Lopinovir-ritonavir is a combination of antiviral medications that was proposed as a potential treatment for SARS-CoV-2 as laboratory data demonstrated that the medication stopped the virus from replicating. The RECOVERY group from the United Kingdom have now reported the results in The Lancet from a randomized controlled trial in which 1,616 patients were randomized to receive lopinavir-ritonavir plus standard care and 3,424 patients were randomized to standard care alone. The study was open-label, meaning both the patients and clinicians were aware of the treatment patients received. Most patients were on oxygen (70 pecent) and very few were mechanically ventilated (4 percent). There was no difference in 28-day mortality between the groups – 23 percent of patients allocated to lopinavir-ritonavir died and 22 percent of those allocated to standard care died. Researchers analyzed several groups to assess for any effects among specific cohorts; there was no difference in mortality based on age, sex, ethnicity, time from symptom onset, degree of respiratory support, or baseline risk. An earlier trial also found no clear benefit to the medication. This larger study confirms that this medication does not change important outcomes in patients with covid-19. This study is an important reminder that treatments that appear effective in the laboratory setting often do not translate into effective therapies in the real-world setting.
SARS-CoV-2 infection may have long term-effects. Even after appearing to "clear" the infection (see below for our Glossary for more on this problematic term) some patients report prolonged difficulty concentrating, persistent shortness of breath, and cough, weakness, fatigue, and pain.
Surveys of those who had covid-19 symptomsand then recovered noted persistent difficulty concentrating, fatigue, pain, and loss of smell. Difficulty concentrating and fatigue may reflect thyroid dysfunction or a "pre-diabetic state." Persistent shortness of breath, cough, or weakness could arise from damage to the lungs, deconditioning from hospitalization, or complications from mechanical ventilation.
MRI images of the hearts of 100 patients with confirmed infection and clearing of covid-19 showed a decrease in the ability of heart to pump blood, leading to heart failure and fluid buildup in the lungs. Covid-19 is associated with an increased risk of blood clots in the lungs and could conceivably be associated with blood clots in the extremities (which could lead to persistent pain), in the brain (i.e. a stroke), and in the coronary arteries (i.e. a heart attack). Covid-19 is also associated with a hyperinflammatory state. The walls of blood vessels weaken when inflamed, sometimes ballooning out into an aneurysm. This has been seen in children with covid-19, where it is termed MIS-C (multisystem inflammatory system-children).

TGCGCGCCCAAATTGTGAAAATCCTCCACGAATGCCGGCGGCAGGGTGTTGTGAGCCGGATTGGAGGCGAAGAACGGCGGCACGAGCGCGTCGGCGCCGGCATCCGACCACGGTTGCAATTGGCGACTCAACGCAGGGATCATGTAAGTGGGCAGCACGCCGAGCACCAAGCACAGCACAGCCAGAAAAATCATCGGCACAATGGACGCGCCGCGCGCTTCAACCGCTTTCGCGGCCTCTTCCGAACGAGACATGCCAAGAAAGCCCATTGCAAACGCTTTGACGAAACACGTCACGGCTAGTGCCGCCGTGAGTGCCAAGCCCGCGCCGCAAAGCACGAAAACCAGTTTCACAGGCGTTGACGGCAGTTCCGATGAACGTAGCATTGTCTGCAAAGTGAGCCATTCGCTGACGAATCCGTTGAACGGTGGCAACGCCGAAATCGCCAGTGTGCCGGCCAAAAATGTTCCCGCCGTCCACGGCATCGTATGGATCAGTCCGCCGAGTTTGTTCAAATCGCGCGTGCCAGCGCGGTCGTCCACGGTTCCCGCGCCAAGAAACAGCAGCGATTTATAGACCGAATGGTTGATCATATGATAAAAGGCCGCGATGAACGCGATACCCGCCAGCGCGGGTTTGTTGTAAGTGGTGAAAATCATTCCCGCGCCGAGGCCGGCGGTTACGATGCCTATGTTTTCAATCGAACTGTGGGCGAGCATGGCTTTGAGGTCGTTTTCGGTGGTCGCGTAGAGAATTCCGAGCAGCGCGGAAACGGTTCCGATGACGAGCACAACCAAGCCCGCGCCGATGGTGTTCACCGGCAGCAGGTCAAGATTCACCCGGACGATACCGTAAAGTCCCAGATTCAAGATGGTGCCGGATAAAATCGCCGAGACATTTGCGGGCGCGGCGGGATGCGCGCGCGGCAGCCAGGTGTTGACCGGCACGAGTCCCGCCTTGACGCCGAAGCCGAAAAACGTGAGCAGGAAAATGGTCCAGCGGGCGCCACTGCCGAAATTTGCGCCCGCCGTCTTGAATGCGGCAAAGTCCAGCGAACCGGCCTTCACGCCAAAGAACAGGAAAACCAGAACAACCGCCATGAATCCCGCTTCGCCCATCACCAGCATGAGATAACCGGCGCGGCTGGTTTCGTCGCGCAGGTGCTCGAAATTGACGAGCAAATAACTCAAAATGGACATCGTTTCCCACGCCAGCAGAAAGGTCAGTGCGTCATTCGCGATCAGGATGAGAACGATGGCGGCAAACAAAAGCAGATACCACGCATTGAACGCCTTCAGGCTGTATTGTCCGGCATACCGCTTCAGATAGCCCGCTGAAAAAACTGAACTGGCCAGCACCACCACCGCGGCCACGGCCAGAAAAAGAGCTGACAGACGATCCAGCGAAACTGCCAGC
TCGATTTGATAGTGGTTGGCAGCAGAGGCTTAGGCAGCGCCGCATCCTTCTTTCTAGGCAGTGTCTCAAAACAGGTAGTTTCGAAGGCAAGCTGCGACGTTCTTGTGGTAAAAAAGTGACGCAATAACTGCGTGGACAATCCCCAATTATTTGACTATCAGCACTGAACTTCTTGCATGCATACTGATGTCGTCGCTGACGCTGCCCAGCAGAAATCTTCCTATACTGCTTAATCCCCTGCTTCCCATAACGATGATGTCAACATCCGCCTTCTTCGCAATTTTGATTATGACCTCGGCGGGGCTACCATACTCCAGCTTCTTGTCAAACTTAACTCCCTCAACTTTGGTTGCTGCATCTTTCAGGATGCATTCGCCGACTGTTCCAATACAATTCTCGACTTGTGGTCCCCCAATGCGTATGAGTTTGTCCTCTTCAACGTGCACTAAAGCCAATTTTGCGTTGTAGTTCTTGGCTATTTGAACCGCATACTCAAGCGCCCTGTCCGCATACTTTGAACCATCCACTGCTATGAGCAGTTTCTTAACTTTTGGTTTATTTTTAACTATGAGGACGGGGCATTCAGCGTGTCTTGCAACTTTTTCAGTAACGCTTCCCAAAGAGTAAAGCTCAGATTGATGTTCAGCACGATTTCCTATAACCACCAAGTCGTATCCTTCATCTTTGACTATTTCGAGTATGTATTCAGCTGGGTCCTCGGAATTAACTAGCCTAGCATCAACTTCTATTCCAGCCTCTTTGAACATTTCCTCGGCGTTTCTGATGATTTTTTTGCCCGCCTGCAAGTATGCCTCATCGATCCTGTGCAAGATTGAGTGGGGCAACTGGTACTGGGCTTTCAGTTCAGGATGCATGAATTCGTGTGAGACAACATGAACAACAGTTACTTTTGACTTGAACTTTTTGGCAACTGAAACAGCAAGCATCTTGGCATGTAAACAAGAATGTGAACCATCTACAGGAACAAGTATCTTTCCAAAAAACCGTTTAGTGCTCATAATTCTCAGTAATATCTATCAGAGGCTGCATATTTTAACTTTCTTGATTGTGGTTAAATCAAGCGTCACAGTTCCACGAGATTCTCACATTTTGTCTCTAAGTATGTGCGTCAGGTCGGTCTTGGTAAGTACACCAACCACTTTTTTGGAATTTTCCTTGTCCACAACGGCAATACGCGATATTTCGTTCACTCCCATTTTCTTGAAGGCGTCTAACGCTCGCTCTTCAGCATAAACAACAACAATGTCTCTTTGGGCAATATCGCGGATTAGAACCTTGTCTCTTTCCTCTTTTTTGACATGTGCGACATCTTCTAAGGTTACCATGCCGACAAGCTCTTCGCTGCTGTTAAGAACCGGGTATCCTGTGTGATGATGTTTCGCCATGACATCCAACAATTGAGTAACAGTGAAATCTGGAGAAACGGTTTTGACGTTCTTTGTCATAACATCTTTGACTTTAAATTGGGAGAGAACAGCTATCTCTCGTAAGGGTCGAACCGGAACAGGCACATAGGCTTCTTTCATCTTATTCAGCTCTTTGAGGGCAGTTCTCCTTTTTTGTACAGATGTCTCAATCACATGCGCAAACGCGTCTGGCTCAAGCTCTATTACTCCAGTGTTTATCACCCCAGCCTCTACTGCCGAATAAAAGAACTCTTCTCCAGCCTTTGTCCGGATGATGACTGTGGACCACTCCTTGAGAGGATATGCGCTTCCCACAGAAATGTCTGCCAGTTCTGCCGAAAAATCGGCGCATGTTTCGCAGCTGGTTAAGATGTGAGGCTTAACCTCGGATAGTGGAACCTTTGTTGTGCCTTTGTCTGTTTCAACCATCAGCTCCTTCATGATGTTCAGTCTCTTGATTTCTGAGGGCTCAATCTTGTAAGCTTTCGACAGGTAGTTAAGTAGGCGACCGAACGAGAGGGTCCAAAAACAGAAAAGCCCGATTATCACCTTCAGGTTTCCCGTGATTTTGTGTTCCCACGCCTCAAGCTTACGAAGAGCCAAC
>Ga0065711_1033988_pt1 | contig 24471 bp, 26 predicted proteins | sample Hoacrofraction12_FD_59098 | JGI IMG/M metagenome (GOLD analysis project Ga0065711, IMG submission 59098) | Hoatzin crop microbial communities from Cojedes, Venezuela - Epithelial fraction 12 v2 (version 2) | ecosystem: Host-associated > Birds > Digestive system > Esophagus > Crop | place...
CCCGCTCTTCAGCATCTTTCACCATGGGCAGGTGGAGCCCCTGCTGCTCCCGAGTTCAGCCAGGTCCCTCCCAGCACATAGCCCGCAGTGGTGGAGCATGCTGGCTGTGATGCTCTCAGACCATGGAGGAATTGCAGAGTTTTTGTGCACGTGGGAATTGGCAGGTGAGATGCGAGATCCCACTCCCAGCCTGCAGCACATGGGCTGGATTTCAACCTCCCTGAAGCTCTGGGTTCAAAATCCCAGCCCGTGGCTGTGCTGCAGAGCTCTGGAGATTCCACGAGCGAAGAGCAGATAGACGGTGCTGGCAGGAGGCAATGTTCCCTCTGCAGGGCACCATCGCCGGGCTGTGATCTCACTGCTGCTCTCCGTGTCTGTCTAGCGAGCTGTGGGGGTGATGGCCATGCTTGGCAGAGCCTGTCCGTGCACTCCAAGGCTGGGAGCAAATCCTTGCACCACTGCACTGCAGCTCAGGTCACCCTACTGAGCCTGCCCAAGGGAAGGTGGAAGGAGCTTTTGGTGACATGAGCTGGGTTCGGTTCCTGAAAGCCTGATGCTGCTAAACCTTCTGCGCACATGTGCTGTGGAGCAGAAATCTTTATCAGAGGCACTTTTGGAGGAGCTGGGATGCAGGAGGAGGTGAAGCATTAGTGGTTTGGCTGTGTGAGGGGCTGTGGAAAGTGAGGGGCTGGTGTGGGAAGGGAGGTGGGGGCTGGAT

The overall message is that, as with other viruses, SARS-CoV-2 infection may have long term-effects. We do not fully understand which people are prone to what effects. We remarked in a prior brief that SARS-CoV-2 causes illness directly by infecting cells and indirectly by provoking the infected person's body to retaliate in a self-destructive manner. Until we understand the biology behind each of SARS-CoV-2's effects, healthcare providers should assiduously investigate persistent effects so that we may eventually learn how to treat them.
Glossary. Clearing an infection. Physicians describe a patient as "clearing an infection" when the patient's health improves, and laboratory tests demonstrate no or gradually diminished levels of the bug causing the infection. Laboratory tests may not test all places an infection can hide. HIV can, for example, hide in the kidneys and wall itself off from the immune system leading to an apparent improvement and undetectable viral load for decades. Herpes and chickenpox (shingles) can hide in the nervous system.
For the past several weeks the White House has been fighting the release of vaccine guidelines developed by the Food and Drug Administration (FDA), calling them too restrictive. On the other side, a joint letter from more than sixty public health experts and physicians (including the editor-in-chief of Brief19) called for stricter requirements, including two months of monitoring after trials for all vaccine candidates.
Amidst this, the White House's budget office on Tuesday released the final Emergency Use Authorization (EUA) guidelines. In addition to requiring applicants to have completed a Phase III trial showing efficacy, the recommendations emphasize continuing data collection for two months after vaccine administration before applying for EUA approval. The Food and Drug Administration